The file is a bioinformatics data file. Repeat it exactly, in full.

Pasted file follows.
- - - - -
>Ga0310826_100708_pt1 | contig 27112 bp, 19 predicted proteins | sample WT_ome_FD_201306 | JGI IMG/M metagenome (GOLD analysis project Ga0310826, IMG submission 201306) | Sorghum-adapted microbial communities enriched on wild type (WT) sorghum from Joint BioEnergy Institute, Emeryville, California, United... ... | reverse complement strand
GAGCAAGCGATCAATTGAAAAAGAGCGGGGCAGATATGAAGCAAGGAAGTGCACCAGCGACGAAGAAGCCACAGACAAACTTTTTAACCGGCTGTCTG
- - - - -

>Ga0310826_100708_pt1 | contig 27112 bp, 19 predicted proteins | sample WT_ome_FD_201306 | JGI IMG/M metagenome (GOLD analysis project Ga0310826, IMG submission 201306) | Sorghum-adapted microbial communities enriched on wild type (WT) sorghum from Joint BioEnergy Institute, Emeryville, California, United... ... | reverse complement strand
GAGCAAGCGATCAATTGAAAAAGAGCGGGGCAGATATGAAGCAAGGAAGTGCACCAGCGACGAAGAAGCCACAGACAAACTTTTTAACCGGCTGTCTG